To be fair, OLPC says that it will continue to offer the Sugar operating system as an alternative to the Windows version which is said to be available in September. Clearly, Nicholas Negroponte believes he can sell more machines to developing nations with the lure of Windows, but I dare say Negroponte has derailed the OLPC project and done it irreparable harm by betraying the community which helped him develop the first XO laptop.
May 16, 2008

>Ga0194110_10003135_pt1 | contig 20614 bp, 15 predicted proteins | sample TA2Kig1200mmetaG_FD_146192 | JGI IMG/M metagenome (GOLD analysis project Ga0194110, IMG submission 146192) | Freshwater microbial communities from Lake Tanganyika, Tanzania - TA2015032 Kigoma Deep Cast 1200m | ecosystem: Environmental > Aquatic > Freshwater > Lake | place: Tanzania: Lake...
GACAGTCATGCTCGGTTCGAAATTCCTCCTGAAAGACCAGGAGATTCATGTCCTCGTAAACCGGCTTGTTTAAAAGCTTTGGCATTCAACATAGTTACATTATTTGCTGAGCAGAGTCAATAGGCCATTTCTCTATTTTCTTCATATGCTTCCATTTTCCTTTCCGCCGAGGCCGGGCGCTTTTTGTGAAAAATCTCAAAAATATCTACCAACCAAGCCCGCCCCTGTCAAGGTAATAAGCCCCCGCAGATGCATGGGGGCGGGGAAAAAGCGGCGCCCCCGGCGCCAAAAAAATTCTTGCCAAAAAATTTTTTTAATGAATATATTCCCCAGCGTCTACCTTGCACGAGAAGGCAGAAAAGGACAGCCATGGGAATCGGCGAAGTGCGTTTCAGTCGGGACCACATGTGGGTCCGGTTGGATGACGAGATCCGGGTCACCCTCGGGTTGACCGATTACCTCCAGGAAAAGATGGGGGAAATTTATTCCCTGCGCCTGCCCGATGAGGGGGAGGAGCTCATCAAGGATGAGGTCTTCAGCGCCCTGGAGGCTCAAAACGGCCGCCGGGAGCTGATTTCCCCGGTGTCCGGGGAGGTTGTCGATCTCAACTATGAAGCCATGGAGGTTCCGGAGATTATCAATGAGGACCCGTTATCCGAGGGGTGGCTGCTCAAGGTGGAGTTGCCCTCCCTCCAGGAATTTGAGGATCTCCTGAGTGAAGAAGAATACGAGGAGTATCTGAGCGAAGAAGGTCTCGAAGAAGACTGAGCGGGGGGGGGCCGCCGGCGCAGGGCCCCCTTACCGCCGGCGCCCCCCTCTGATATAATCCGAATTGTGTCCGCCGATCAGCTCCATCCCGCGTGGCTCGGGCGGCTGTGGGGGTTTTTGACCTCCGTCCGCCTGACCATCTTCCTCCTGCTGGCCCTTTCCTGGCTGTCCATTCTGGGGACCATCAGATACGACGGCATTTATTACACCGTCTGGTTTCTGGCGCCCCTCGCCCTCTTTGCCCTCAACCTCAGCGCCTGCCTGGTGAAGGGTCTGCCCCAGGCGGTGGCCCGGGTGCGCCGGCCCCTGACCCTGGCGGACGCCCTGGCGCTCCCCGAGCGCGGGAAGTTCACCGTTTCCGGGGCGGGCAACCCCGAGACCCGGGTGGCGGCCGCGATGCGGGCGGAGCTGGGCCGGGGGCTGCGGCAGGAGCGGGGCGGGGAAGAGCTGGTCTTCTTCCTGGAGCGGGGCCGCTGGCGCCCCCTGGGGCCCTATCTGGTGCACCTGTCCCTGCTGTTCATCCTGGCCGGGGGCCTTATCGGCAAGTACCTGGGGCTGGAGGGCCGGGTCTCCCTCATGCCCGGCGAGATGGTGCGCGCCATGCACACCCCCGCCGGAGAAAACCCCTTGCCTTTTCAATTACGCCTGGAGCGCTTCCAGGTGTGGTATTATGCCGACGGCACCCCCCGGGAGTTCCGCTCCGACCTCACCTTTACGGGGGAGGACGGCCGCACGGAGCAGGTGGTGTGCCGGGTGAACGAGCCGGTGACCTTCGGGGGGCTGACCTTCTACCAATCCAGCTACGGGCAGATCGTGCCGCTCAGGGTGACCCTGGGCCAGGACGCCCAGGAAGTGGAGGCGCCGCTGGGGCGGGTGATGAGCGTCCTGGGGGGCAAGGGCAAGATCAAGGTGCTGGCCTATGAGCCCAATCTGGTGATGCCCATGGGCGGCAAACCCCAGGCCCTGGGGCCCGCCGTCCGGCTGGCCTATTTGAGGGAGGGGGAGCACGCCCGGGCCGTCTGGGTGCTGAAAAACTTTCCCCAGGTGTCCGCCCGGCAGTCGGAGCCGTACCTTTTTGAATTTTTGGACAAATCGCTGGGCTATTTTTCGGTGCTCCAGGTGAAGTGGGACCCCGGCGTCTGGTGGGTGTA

The New York Times reports that the OLPC project and its founder, Nicholas Negroponte, have decided to adopt the Windows operating system for their XO laptop. Apparently, Negroponte is convinced that developing nations are not as interested in the XO laptop running open-source software and would prefer a "familiar" Windows operating system. This is stunning to me, because the truly innovative open-source operating system (Sugar) which currently runs on the XO laptop was designed from the ground up to empower people who have never used a computer before--who are perhaps even illiterate. It's really disappointing to see ground breaking innovation and what I believed to be one of the main pillars of the project, its open-source nature, thrown out the window to conform with some perceived norm which is Windows. It's ironically sad that the project which inspired a whole new genre of ultra-mobile PCs, most running open-source Linux operating systems which have much more modest hardware requirements, has now itself turned its back on the very same open-source community that played such a critical role in developing the XO laptop.